Seen this way, we might approach our task with greater respect, patience, humility, and appreciation for the diversity of each child’s inner gifts. We won’t treat them as empty and needing to be filled with distractions, achievements, or more stuff. And our purpose in all of this is for the benefit of mankind, not simply an advancement of one individual’s comforts or prestige.

This idea gained clarity when I spoke with Gayatri Sethi of Atlanta. Her parents were born in India, she was born in Tanzania, raised in Botswana, is married to an African-American, and holds a PhD from Stanford. She recently watched Race to Nowhere and has been contemplating the emotional, physical, and spiritual consequences of the achievement culture.

Embodying global citizenship, she is mindful of the need to raise balanced, connected children, while valuing “excellence in all things.” Her goal? “I hope they will be happy, healthy, honest and brave; and life-long learners.” This might mean no team sports that created anxiety in her first grade son, but pursuing the Tae Kwon Do that he loves. It also involves plenty of down time.

The debate on parenting best practices isn’t going away. But if we lurch from one sensational headline to the next, the frenzy will continue to be felt by our stressed-out, medicated, sleep-deprived kids. I want my daughter to start trusting me again to help her study—if she asks—and I hope to remain mindful of the wisdom of the sages, the bigger picture. A combination of some of the “Chinese” discipline is crucial, but more, for raising thriving global citizens, qualities like flexibility, responsibility, curiosity, generosity, cultivating genuine friendships with diverse people, compassion and independence will serve as my yardsticks, beyond straight-A’s. And it just so happens that universities look for this, employers prefer this approach, and our world can be made better place by them, too.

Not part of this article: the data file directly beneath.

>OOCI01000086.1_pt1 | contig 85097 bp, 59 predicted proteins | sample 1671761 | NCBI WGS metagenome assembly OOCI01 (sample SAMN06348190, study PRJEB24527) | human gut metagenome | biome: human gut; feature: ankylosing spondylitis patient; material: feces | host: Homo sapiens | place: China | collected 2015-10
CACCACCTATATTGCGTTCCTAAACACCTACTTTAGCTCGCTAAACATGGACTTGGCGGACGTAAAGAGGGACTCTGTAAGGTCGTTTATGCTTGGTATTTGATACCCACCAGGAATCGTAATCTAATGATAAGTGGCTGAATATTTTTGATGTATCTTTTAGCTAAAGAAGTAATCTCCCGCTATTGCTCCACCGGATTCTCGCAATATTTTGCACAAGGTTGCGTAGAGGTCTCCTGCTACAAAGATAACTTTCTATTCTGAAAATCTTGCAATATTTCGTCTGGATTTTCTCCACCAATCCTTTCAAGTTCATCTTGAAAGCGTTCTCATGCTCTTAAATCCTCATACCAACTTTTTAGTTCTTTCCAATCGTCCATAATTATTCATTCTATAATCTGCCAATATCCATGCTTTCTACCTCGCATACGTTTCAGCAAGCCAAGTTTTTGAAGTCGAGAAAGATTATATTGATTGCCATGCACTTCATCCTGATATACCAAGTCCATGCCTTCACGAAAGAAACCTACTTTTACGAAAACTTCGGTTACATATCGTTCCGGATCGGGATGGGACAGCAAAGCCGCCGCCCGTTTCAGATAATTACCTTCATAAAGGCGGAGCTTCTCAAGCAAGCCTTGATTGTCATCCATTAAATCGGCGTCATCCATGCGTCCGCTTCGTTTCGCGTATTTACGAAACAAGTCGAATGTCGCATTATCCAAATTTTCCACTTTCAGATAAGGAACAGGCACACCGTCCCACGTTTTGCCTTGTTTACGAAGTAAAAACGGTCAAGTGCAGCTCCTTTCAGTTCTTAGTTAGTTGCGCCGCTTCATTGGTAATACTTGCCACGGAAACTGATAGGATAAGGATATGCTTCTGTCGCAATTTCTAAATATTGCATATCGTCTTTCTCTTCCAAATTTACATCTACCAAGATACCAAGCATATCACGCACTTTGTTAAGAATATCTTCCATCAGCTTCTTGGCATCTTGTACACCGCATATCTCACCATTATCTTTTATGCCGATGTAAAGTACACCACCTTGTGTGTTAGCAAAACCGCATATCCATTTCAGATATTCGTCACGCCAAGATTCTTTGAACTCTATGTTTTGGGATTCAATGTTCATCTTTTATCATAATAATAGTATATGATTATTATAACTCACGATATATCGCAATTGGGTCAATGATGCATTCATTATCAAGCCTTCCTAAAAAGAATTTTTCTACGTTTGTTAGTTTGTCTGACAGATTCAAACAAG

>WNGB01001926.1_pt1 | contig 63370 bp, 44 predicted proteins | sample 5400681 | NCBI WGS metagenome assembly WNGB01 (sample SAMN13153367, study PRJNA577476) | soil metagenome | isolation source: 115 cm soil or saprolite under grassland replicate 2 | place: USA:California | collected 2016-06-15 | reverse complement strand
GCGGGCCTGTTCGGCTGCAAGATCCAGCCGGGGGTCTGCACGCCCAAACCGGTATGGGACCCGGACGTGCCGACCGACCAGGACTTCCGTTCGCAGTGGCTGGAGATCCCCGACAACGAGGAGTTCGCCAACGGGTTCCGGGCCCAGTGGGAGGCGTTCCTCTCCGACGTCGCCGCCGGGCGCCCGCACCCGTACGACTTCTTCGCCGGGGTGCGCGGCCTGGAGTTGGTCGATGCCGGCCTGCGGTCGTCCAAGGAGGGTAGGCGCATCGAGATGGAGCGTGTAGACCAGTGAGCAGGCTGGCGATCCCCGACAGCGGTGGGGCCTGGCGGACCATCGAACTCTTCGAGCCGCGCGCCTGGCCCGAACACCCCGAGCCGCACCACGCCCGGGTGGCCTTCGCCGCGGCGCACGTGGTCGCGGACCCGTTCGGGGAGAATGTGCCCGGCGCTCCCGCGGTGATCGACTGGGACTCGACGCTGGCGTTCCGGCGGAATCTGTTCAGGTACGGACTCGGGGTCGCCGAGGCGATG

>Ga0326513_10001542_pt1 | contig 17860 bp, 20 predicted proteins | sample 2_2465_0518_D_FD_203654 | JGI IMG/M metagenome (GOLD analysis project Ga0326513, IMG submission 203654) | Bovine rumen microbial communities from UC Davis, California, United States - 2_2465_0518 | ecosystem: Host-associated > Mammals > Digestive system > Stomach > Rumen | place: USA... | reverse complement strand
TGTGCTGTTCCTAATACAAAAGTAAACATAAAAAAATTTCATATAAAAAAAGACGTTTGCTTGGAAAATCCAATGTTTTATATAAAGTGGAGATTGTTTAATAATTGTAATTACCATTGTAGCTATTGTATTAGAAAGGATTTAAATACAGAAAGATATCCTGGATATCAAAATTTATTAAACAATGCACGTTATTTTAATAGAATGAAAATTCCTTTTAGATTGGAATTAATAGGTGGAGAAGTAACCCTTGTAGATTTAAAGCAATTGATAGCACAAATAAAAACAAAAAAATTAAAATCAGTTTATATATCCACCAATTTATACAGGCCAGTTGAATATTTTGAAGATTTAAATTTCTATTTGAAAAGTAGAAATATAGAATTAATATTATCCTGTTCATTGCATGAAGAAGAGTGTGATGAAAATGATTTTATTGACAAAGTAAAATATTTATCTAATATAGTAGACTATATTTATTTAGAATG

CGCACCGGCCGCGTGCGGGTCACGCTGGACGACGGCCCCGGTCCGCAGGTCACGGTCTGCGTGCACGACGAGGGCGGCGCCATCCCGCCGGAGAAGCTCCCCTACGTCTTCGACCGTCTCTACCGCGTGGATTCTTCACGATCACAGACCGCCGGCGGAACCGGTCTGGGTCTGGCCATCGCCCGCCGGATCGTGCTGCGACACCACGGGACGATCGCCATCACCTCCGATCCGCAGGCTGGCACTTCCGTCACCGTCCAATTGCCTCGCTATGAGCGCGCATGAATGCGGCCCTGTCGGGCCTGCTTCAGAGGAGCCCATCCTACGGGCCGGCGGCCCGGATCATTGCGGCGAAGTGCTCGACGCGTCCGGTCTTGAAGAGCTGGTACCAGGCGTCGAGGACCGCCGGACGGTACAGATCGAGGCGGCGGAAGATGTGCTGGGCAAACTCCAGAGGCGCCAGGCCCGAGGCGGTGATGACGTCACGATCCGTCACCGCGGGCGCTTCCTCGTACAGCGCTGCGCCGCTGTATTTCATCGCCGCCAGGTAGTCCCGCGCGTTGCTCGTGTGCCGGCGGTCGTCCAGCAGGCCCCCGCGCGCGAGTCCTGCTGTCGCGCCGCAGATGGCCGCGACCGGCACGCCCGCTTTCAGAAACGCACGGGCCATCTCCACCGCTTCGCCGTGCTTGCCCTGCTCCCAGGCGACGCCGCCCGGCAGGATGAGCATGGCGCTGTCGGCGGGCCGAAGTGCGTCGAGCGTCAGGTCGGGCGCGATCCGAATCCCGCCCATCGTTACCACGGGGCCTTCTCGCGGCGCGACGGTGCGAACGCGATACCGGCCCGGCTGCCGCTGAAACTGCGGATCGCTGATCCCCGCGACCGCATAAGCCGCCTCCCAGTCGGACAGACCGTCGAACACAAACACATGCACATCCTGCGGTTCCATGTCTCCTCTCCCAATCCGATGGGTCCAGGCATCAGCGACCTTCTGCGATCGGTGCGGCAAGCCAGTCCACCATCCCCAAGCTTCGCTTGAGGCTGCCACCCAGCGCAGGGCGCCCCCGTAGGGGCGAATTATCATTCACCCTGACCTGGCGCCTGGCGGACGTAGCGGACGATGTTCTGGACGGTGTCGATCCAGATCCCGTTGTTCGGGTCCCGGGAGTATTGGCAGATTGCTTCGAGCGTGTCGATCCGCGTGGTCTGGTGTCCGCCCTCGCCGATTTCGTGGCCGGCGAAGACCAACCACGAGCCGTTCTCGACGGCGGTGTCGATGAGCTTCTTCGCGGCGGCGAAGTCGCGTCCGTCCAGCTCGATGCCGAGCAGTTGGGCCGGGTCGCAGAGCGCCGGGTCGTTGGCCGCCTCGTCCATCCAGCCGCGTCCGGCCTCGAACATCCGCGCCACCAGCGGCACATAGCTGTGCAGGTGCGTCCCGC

Homa Sabet Tavangar is the author of Growing up Global: Raising Children to Be at Home in the World (Ballantine/Random House), named a “Best New Parenting Book” and praised by Dr. Jane Goodall. She’s the mom of three girls ages 7 to 17, and a frequent speaker and advisor on global perspectives to corporations and K-12 communities.

Photo (cc) via Flickr user mcamcamca

NHM Vienna/Hans Reschreiter

Wealth inequality has been a hot topic of discussion as of late, but it's something that's occurred all throughout history. Class structure is a complicated issue, especially when you consider that haves and have nots have been in existence for over 4,000 years.

A study published in Science took a look at over 100 late Neolithic and early Bronze Age skeletons found in a burial site in southern Germany. The study "shed light on the complexity of social status, inheritance rules, and mobility during the Bronze Age." Partly by looking at their teeth and the artifacts they were buried with, researchers were able to discover that wealth inequality existed almost 4,000 years ago. "Our results reveal that individual households lasting several generations consisted of a high-status core family and unrelated low-status individuals, a social organization accompanied by patrilocality and female exogamy, and the stability of this system over 700 years," the study said.